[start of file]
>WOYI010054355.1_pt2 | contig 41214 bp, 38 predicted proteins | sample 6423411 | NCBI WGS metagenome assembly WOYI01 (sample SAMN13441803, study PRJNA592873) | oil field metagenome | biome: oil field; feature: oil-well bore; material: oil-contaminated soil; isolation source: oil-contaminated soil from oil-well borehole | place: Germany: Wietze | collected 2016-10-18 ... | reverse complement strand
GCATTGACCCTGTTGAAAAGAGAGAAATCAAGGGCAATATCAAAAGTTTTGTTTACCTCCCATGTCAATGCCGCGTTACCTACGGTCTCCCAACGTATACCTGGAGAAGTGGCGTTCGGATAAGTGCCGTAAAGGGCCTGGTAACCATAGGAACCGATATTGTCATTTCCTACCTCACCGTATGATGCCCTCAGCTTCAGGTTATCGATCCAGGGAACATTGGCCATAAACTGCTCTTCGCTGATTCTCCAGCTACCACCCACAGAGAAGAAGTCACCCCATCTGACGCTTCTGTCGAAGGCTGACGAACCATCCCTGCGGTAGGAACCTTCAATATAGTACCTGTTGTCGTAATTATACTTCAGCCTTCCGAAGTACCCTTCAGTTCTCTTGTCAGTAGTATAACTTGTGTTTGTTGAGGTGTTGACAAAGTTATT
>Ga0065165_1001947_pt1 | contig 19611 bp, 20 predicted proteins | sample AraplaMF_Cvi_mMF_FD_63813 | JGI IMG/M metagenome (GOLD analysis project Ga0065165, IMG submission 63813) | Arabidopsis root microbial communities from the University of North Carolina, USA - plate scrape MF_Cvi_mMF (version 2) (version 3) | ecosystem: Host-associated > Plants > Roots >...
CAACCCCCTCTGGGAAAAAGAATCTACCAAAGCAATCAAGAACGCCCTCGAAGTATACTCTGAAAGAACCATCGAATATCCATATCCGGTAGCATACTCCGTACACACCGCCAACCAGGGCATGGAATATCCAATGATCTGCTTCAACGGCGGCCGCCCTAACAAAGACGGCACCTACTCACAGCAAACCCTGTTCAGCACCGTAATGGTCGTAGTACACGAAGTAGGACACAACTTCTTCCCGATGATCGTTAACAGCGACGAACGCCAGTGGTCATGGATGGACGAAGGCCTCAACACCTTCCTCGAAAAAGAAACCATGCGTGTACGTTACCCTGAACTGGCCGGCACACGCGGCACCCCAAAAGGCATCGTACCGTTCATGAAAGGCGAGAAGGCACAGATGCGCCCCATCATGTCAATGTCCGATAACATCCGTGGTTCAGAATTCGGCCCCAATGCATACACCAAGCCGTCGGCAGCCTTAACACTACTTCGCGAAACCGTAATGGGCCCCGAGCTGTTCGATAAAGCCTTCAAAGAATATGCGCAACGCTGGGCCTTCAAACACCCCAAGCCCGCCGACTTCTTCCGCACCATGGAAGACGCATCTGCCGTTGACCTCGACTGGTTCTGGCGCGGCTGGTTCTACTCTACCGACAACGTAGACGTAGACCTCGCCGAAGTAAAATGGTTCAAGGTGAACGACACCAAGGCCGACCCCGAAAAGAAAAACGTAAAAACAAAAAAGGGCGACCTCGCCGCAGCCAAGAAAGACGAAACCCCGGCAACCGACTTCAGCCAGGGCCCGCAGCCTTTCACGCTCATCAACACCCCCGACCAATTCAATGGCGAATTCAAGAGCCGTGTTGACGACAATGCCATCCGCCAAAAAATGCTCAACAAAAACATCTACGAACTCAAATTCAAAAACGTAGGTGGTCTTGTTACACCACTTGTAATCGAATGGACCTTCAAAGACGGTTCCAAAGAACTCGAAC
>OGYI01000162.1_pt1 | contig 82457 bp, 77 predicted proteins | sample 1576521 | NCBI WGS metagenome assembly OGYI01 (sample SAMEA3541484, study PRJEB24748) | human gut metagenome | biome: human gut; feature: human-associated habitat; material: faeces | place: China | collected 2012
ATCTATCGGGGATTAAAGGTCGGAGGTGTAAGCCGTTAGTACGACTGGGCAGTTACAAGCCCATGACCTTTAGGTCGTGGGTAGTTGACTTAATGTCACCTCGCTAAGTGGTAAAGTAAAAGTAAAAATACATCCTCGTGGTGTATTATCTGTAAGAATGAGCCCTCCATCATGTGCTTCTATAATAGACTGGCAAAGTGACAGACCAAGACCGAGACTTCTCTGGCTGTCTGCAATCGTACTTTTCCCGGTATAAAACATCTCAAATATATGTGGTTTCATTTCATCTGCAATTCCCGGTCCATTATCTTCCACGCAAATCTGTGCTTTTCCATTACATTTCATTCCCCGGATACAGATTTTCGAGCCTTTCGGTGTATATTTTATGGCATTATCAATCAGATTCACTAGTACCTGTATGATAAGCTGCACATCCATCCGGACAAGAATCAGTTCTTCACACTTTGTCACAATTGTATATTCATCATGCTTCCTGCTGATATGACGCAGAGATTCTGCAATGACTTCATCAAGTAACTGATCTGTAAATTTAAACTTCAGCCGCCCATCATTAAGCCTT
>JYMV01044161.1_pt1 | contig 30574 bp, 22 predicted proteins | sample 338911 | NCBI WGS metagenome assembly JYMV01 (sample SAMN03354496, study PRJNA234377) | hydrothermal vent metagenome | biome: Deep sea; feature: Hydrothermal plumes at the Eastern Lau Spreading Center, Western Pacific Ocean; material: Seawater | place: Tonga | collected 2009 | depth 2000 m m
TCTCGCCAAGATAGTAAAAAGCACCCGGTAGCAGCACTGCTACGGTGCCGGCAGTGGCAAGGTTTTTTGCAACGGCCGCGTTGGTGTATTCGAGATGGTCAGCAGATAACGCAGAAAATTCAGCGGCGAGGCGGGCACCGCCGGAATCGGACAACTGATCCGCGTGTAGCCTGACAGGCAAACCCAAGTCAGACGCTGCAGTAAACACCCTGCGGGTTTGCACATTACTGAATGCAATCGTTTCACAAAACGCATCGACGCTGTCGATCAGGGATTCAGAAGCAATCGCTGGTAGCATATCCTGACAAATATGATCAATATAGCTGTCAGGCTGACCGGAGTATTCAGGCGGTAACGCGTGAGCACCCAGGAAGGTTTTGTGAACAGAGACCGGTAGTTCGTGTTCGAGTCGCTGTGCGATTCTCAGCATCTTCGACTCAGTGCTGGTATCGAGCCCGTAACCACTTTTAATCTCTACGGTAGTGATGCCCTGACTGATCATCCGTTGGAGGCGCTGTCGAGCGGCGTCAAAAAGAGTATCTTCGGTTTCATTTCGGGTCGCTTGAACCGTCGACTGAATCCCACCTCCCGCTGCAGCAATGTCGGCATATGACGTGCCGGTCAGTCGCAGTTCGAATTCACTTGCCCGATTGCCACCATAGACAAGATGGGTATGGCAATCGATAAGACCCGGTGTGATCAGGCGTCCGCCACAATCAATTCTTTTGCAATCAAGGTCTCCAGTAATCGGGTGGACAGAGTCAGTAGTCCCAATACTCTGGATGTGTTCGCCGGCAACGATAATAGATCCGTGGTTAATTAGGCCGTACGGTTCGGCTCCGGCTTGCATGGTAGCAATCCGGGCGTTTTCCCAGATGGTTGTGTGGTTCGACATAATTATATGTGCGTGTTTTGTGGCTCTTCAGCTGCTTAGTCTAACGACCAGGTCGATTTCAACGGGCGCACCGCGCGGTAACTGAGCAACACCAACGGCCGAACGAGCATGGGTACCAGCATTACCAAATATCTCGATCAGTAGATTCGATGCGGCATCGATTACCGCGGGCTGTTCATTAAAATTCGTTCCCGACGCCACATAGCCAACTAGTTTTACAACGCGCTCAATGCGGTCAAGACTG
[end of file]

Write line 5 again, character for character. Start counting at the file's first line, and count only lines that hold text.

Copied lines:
>OGYI01000162.1_pt1 | contig 82457 bp, 77 predicted proteins | sample 1576521 | NCBI WGS metagenome assembly OGYI01 (sample SAMEA3541484, study PRJEB24748) | human gut metagenome | biome: human gut; feature: human-associated habitat; material: faeces | place: China | collected 2012